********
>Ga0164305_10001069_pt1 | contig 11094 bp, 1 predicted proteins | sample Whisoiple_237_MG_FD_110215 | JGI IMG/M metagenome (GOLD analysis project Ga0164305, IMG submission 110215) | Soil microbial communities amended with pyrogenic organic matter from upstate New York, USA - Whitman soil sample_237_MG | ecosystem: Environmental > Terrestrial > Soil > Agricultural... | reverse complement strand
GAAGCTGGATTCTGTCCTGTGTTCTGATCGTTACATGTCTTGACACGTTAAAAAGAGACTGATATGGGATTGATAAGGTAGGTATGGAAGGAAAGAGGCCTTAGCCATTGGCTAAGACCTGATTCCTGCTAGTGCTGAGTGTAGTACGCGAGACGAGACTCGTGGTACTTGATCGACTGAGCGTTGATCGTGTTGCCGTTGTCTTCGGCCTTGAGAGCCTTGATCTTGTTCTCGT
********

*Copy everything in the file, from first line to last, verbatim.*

>Ga0164305_10001069_pt1 | contig 11094 bp, 1 predicted proteins | sample Whisoiple_237_MG_FD_110215 | JGI IMG/M metagenome (GOLD analysis project Ga0164305, IMG submission 110215) | Soil microbial communities amended with pyrogenic organic matter from upstate New York, USA - Whitman soil sample_237_MG | ecosystem: Environmental > Terrestrial > Soil > Agricultural... | reverse complement strand
GAAGCTGGATTCTGTCCTGTGTTCTGATCGTTACATGTCTTGACACGTTAAAAAGAGACTGATATGGGATTGATAAGGTAGGTATGGAAGGAAAGAGGCCTTAGCCATTGGCTAAGACCTGATTCCTGCTAGTGCTGAGTGTAGTACGCGAGACGAGACTCGTGGTACTTGATCGACTGAGCGTTGATCGTGTTGCCGTTGTCTTCGGCCTTGAGAGCCTTGATCTTGTTCTCGT